Flowers and plants come in endless varieties, colors, shapes, textures and sizes and add natural beauty to any surroundings. Grown indoors or outdoors, and in the ground or in containers, flowers and plants can also provide sweet aromas, air-cleaning qualities, vivid blossoms and tasty treats. Proper care is vital, no matter what type of a plant or flower you grow. Every plant requires certain basic elements to survive and flourish.
Select the proper location for each plant or flower. Read the marker or seed packets provided for precise information on the amount of sun needed and other important details about the best growing conditions.
Place any sun-loving plants in sunny locations, such as near windows for indoor plants or away from structures and trees for outside varieties. Put shade-loving ones away from windows (inside) or under shade trees outdoors.
Plant your flowers and plants at the correct time. Indoor plants can typically be planted all year 'round, but some outdoor plants and flowers require plantings at specific times, such as spring or summer bulbs, annual flowers and summer or fall vegetables.
Give the plants enough room to grow. Space the plants and flowers grown in the ground, according to the mature height and width requirements listed on the markers or seed packets. As they get larger, replant potted plants in bigger containers for continued growth.
Provide the best possible growing medium. Use top quality soil for plants grown in pots or containers. Mix organic matter or compost deep into the ground to enrich the soil for flowers and plants grown outside.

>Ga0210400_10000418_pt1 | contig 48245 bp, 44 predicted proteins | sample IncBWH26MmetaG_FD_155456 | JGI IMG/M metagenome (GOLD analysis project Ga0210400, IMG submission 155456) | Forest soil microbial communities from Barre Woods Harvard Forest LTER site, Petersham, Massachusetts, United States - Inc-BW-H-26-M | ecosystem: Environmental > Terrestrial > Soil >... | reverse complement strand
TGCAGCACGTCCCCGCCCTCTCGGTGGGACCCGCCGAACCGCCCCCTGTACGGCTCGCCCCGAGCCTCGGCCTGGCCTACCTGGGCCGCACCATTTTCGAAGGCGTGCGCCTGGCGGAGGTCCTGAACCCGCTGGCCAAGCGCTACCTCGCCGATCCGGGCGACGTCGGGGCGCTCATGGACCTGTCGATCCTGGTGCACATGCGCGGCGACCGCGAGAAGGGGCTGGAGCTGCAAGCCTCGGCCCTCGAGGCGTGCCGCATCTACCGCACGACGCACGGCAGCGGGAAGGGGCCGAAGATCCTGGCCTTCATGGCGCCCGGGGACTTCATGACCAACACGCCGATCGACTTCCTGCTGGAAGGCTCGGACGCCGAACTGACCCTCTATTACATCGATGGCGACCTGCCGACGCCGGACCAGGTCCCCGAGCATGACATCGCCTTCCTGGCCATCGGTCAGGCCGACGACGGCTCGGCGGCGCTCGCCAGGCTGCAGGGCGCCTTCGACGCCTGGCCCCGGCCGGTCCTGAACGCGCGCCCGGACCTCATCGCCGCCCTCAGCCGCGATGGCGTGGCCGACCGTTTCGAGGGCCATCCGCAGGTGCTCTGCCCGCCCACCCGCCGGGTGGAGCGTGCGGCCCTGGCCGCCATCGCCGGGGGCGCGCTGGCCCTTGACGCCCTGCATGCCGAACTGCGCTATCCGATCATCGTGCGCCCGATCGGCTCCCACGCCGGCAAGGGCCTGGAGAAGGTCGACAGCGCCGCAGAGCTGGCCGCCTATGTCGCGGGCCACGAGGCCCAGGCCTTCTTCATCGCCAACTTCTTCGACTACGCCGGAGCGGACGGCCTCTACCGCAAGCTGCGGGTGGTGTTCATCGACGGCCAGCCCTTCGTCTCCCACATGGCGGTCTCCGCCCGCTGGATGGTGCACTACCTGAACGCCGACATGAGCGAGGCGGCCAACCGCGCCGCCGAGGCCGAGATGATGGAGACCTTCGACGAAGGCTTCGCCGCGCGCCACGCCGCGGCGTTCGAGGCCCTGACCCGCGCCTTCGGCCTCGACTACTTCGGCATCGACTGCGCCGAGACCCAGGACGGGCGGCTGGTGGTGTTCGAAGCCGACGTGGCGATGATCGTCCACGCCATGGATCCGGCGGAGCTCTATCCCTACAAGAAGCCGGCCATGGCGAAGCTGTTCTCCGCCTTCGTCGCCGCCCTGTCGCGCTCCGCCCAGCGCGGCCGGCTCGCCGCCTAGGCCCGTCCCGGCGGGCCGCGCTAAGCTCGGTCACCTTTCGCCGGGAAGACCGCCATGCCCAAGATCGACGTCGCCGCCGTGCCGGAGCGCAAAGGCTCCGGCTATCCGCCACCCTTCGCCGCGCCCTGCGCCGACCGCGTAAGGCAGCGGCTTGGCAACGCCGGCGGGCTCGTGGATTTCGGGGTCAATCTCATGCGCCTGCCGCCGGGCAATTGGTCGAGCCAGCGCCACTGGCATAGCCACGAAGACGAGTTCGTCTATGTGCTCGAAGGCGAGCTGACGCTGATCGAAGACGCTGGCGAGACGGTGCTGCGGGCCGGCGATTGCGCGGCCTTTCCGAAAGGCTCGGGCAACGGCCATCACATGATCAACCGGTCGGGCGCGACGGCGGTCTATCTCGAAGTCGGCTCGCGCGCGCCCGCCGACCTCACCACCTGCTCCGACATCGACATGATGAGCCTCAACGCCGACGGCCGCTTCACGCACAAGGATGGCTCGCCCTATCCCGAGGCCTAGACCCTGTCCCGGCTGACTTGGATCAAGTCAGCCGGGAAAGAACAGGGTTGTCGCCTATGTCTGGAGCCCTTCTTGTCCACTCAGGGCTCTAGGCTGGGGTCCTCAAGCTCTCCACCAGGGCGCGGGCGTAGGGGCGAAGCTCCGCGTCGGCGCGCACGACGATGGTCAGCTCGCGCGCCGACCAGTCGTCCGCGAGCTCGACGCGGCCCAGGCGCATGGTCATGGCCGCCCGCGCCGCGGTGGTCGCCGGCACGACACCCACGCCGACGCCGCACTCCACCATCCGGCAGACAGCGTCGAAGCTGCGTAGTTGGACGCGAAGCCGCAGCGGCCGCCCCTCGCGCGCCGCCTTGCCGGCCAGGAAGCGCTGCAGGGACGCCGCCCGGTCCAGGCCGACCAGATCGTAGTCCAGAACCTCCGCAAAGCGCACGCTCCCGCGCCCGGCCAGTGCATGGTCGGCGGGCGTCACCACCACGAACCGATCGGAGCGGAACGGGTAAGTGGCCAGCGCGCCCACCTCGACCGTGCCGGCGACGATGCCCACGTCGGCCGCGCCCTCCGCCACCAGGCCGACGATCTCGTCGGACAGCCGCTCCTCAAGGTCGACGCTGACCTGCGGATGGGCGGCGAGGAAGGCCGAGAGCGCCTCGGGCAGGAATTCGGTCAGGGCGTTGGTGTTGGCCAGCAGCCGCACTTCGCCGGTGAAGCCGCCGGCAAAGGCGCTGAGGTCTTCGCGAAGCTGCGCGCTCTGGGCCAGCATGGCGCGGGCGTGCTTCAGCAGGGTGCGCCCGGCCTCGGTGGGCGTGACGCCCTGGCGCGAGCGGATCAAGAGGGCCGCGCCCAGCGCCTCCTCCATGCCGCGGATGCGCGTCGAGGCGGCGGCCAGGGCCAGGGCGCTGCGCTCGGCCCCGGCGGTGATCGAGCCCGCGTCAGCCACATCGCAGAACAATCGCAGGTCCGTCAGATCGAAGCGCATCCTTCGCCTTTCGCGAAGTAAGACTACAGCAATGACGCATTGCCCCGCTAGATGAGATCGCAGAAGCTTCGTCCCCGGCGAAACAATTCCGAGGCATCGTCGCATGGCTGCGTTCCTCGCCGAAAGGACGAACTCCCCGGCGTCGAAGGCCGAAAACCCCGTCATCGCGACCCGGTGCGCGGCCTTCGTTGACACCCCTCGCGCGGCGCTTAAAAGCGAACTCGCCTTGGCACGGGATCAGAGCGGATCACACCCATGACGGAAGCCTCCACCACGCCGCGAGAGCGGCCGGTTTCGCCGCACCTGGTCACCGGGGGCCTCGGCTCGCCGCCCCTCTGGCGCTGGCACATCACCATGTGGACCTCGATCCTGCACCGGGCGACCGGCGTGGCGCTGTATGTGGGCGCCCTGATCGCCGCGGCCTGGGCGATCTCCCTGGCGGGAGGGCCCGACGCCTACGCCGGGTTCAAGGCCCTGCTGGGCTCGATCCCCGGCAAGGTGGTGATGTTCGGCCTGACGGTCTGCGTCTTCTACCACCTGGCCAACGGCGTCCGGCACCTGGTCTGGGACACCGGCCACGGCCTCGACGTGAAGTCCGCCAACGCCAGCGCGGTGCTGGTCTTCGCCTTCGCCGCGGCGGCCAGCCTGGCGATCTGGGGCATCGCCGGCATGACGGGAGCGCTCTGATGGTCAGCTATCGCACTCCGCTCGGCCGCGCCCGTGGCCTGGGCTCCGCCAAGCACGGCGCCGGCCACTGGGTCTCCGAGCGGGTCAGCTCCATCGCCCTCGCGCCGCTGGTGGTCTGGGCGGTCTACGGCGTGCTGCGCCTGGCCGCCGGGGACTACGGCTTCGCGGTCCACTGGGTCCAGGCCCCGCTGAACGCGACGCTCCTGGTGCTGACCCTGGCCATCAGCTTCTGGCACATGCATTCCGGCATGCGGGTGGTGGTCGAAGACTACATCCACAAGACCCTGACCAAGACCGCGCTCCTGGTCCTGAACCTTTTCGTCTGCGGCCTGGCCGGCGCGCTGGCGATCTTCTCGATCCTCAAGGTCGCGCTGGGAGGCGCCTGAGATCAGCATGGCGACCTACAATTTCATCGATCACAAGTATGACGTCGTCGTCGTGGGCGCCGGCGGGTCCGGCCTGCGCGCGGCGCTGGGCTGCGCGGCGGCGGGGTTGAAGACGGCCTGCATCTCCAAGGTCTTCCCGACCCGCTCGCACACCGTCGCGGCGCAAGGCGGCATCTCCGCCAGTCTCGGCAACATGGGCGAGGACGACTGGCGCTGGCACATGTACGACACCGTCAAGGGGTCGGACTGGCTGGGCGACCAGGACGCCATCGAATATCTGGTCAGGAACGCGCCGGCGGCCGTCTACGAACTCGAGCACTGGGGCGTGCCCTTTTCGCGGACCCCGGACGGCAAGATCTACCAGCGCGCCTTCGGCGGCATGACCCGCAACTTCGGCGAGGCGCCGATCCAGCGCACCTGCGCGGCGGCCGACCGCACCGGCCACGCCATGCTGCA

Supply the proper amount of water for the plants and flowers. Follow basic rules when it comes to watering: provide 1 inch of water per week during the growing season for outdoor plants when rainfall is infrequent, and thoroughly water indoor (or container) plants when the top 2 inches of soil is dry. Make sure plants in pots are well drained.
Fertilize your plants or flowers according to the variety grown and the existing conditions. Try to use fertilizers designed specifically for the type of plant in question, such as ones labeled for houseplants or certain vegetables and flowers.
Test your soil for more detailed information about the plants and flowers you grow. Contact the local extension office, nursery or garden center for soil testing. Improve the soil and fertilize your flowers and plants according to the results of the testing.
Inspect your plants often for any signs of trouble, such as pests or diseases. Look over all parts of the plants for any changes in texture, color or form. Identify the problem with the help of a specialist from the nursery or extension office. Inquire about the control or treatment needed.
Add 3 to 4 inches of mulch around the base of flowers and plants grown outside to keep out weeds and to maintain moisture in the soil. Leave at least 3 inches clear around the stems of the plants.
Things You Will Need
- Mulch (optional)
- Water New Guinea Impatiens
- Get a Gerbera Daisy to Bloom
- Plant Flowers in Containers
- What Is a Flowering Plant That Lives for More Than 2 Years?
- Care for Hawaiian Ginger Plants
- Care for Matthiola Incana Flowers
- Plant Outdoor Pots
- Keep Fresh Flowers in the Refrigerator
- Growing Alstroemeria
- Grow Hanging Baskets from Seeds
- Dry Basil Flowers
- Care Instructions for a Lisianthus Plant